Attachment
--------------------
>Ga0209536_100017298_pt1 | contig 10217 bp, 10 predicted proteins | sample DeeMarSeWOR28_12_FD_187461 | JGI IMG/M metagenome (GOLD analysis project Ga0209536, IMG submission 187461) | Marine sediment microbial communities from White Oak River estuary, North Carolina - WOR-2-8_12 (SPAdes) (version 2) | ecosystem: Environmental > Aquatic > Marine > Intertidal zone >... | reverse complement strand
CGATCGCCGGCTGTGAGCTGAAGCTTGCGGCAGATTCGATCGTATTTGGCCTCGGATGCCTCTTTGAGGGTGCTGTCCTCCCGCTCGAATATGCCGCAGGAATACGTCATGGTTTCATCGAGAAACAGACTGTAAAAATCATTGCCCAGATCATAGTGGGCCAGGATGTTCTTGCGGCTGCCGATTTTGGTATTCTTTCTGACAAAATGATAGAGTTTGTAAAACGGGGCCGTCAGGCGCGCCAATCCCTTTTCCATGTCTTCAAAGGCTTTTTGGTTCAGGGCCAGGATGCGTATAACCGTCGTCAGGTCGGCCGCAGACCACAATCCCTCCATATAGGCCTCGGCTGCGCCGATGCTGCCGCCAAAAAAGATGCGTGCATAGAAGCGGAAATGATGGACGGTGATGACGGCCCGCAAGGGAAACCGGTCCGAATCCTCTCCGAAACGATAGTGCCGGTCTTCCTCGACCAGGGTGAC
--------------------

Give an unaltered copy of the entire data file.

>Ga0209536_100017298_pt1 | contig 10217 bp, 10 predicted proteins | sample DeeMarSeWOR28_12_FD_187461 | JGI IMG/M metagenome (GOLD analysis project Ga0209536, IMG submission 187461) | Marine sediment microbial communities from White Oak River estuary, North Carolina - WOR-2-8_12 (SPAdes) (version 2) | ecosystem: Environmental > Aquatic > Marine > Intertidal zone >... | reverse complement strand
CGATCGCCGGCTGTGAGCTGAAGCTTGCGGCAGATTCGATCGTATTTGGCCTCGGATGCCTCTTTGAGGGTGCTGTCCTCCCGCTCGAATATGCCGCAGGAATACGTCATGGTTTCATCGAGAAACAGACTGTAAAAATCATTGCCCAGATCATAGTGGGCCAGGATGTTCTTGCGGCTGCCGATTTTGGTATTCTTTCTGACAAAATGATAGAGTTTGTAAAACGGGGCCGTCAGGCGCGCCAATCCCTTTTCCATGTCTTCAAAGGCTTTTTGGTTCAGGGCCAGGATGCGTATAACCGTCGTCAGGTCGGCCGCAGACCACAATCCCTCCATATAGGCCTCGGCTGCGCCGATGCTGCCGCCAAAAAAGATGCGTGCATAGAAGCGGAAATGATGGACGGTGATGACGGCCCGCAAGGGAAACCGGTCCGAATCCTCTCCGAAACGATAGTGCCGGTCTTCCTCGACCAGGGTGAC